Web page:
Death is not the only trigger at your disposal. Yes, death is a good metric, but health is also a very important trigger, especially when dealing with larger, more difficult enemies. A favorite trick of mine is to pair a large (like a cyclops) with two or three smaller pests (hoplite) and then, when the cyclops reaches less than half health to trigger a second cyclops. It instantly ratchets up the intensity of the fight (OS), without adversely increasing the difficulty. You see, the player sees two cyclops’s and she feels overwhelmed, but in actuality one is almost dead. If you wait until the cyclops died before spawning the second you lose out on that intimidating sight of two (even though if you combined their health bars it’s 1.2 cyclops). It’s a slight change in flow for a massive payoff in feel.
The Second Cyclops Is Triggered On The First’s Health
Zoning And Pulling
Something still feels off. They are spawning in waves, they are triggering on things other than death, but somehow the fight is missing something subtle. You forget zoning. The player is not a static entity in your arena, and where he stands affects where things should spawn – especially if it’s a big monster. The player is always moving, so why would you use the same spawn points throughout the fight? You wouldn’t. You must design the system to understand where the player is located and adjust where things are spawned accordingly. If the player is on the left side of the arena, spawn the archers on the right; if the player is on the right side, spawn the archers on the left. To do otherwise creates a flat experience.
This does not mean, however, that you should always do this. You must also understand the concept of pulling the player. The player is naturally drawn to enemies – assuming your enemies are fun to kill – so you can use them to draw the player around your arena space, if you so choose. Ranged characters are especially effective at pulling the player, specifically because he MUST go to them. Let’s say you wish to ensure the player is in the north end of an arena so that you can do a grand reveal of a big monster. Spawning archers in the North will naturally pull the player.
Variety is good, but keep your fights simple. Having too much variety (within any single fight) is a very real mistake. Just because you can pair certain enemies in your cast, does not mean that you should. This is where the importance of breaking your cast down into Classes and Roles comes into play, as it is generally not a good idea, within any given fight, to combine more than two Roles or more than two Classes. I know the thought process: ok the cyclops is awesome, the medusa is awesome, and the hoplite is awesome; obviously, if I combine them all, it will be three times the awesome. Wrong! Your enemies are playing too many mind games with the player. Instead of creating a really challenging scenario you have created something that is frustrating. You don’t need to PROVE to the player how awesome your enemies are, and how devastating they will be in certain combinations. The player isn’t going to say to himself, “Man, ya know, getting my ass handed to me really IS awesome! These monsters suuure are tough to kill.”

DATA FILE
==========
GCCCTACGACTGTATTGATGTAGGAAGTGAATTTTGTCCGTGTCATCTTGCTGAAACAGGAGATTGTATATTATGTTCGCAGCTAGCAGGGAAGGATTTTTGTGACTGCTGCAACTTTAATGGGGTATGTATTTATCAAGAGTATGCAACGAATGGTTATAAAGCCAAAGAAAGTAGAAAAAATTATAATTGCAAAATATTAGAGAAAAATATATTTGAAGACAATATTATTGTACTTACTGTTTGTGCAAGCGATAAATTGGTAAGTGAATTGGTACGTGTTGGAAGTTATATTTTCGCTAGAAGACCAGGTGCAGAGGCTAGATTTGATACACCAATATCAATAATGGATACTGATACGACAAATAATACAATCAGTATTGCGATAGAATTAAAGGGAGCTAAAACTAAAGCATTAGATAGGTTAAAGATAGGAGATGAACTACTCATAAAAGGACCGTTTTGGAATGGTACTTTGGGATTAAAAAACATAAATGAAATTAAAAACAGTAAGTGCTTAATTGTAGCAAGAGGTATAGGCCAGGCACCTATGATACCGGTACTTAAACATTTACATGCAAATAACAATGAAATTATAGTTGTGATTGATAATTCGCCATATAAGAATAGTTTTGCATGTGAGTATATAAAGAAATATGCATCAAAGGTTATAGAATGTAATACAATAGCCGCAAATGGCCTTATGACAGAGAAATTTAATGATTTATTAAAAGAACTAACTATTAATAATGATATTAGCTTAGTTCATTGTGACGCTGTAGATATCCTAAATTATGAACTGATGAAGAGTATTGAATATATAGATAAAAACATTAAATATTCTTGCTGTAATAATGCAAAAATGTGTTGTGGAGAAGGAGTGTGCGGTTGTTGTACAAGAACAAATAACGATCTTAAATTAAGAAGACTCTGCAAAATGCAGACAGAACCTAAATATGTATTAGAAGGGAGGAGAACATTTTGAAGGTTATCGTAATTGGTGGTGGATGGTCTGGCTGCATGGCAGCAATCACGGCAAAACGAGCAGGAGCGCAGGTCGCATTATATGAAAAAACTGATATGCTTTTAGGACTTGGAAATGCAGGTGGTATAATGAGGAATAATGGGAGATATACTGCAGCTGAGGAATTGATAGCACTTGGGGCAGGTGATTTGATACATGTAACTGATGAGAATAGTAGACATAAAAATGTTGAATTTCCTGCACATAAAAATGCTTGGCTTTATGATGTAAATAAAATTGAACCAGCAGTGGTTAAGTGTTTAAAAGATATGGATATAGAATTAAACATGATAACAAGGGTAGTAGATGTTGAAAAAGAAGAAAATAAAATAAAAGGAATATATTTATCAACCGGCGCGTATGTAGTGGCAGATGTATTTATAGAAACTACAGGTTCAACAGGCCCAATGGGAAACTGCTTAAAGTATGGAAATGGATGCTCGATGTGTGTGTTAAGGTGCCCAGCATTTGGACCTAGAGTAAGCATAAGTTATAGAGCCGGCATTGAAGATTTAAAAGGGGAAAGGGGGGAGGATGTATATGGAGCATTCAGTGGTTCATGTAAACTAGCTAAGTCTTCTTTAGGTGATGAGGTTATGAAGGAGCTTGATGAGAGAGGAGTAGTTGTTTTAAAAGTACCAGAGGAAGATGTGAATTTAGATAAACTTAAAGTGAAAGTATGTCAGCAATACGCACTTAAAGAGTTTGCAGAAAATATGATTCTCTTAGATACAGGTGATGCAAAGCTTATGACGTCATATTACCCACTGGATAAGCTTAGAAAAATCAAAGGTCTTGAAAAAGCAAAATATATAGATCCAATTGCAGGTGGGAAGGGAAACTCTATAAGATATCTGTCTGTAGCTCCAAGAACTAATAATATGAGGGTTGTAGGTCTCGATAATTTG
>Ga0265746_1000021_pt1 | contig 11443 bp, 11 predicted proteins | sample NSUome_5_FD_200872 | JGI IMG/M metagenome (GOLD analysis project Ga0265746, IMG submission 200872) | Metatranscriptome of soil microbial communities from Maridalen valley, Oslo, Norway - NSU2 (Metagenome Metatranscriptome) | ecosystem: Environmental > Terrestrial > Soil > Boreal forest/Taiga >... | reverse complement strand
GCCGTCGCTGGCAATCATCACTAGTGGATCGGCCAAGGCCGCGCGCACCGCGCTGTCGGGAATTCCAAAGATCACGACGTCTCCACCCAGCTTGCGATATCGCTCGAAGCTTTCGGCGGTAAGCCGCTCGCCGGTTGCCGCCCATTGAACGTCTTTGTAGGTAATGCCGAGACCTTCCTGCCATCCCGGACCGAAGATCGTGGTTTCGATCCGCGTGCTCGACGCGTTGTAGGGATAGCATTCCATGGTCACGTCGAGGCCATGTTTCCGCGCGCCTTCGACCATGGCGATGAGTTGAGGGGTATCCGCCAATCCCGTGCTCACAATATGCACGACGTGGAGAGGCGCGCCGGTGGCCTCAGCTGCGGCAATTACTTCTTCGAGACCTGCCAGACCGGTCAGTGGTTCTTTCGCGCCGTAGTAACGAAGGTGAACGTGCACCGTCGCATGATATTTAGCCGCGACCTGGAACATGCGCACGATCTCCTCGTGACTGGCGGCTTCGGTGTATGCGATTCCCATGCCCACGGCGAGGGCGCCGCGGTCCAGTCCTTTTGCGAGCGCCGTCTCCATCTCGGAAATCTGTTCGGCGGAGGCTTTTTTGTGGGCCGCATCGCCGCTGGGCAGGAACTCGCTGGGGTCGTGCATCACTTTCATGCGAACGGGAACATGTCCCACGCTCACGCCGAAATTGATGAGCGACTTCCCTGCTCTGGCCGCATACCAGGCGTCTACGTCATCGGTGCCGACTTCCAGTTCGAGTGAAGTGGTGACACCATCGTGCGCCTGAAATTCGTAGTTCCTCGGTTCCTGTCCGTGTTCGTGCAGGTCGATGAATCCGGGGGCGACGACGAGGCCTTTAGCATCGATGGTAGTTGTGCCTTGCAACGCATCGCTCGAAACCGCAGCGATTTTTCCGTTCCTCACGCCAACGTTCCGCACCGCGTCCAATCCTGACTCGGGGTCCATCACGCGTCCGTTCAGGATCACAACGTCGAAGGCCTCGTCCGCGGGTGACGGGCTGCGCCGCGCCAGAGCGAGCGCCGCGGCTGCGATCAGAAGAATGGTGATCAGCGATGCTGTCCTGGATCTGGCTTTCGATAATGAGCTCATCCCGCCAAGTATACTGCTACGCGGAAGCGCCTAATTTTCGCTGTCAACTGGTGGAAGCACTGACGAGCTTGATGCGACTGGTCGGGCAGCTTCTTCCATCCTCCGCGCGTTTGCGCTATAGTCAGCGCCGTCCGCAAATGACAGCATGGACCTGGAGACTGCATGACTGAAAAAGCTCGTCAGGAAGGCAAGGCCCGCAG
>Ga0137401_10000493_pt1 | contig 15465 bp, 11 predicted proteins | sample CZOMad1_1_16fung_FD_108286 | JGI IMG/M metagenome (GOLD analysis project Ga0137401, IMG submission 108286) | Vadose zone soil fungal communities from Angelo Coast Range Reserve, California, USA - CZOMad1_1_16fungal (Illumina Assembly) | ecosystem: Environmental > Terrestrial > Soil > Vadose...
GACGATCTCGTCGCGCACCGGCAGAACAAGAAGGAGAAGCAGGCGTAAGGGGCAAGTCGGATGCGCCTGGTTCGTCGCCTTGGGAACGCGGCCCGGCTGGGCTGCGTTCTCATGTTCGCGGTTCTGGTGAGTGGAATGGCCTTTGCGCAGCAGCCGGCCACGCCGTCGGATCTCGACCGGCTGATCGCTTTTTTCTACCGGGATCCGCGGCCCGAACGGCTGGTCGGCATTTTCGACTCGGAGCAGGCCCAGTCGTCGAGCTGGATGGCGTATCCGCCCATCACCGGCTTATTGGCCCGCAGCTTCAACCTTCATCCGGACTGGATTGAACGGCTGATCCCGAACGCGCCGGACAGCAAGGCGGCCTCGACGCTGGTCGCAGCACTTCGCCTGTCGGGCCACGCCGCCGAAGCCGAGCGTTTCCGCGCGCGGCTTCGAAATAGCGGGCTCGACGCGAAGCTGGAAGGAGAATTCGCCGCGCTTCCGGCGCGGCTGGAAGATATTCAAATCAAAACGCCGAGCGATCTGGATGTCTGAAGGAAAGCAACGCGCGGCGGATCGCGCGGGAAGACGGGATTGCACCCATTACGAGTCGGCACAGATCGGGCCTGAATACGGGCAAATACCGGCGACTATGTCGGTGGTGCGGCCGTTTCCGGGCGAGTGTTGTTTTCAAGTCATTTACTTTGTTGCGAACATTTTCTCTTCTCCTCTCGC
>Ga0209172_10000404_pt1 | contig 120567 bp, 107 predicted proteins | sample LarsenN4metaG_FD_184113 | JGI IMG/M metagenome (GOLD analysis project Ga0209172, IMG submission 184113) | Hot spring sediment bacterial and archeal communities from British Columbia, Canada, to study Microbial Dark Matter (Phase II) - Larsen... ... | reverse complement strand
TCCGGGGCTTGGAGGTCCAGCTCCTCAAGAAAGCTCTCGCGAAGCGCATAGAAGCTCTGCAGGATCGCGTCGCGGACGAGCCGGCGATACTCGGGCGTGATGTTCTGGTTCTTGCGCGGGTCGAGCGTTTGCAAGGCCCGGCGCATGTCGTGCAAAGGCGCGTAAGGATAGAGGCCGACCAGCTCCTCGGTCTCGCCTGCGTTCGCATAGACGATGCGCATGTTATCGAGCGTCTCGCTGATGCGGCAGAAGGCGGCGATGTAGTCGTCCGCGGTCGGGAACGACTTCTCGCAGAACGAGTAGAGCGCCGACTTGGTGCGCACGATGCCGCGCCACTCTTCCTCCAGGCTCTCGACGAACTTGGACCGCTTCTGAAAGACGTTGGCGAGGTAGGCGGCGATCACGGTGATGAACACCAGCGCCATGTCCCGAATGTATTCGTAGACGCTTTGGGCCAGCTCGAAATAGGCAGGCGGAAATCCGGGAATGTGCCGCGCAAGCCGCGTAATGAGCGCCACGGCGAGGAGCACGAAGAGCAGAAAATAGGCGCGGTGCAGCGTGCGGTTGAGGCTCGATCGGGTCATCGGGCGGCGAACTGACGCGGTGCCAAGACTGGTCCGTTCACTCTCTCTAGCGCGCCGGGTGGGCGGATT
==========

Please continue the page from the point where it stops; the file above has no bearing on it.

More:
Collision And You
Next you gotta keep that floor flat. Flat flat flat. Especially if your game has any kind of throw. Avoid stairs, avoid ramps, avoid giant random ledges. This is (and forever will be) an ongoing battle between you and the artists. Maybe some day we will design combat systems that can handle the nuances of sloped ground collision and not look like COMPLETE ASS, but that day has not yet come, and the flatter you keep your combat arenas the better things are going to look. You are not making an FPS, and while adding some verticality to your fights is a great addition, in an action game it has to be added with great care.
Whoops! It’s OK, it’s my level =(
Ok, look, it is not that you cannot design your arenas with ledges everywhere and stairs galore, but you are just going to discover you miss judged the complexity of the situation. Collision in action adventure games – both wall and ground – is a very complicated mistress. I would guess that of all the bugs I ever receive about a level I built, a good 50% of them were collision related. Players falling out of the world, monsters falling out of the world, throwing a monster out of the world, things spawning above the ground… it goes on and on. It is not a matter of making a polygon and saying, “this is a wall”. In God of war, for example, here are just SOME of the wall collision types we used: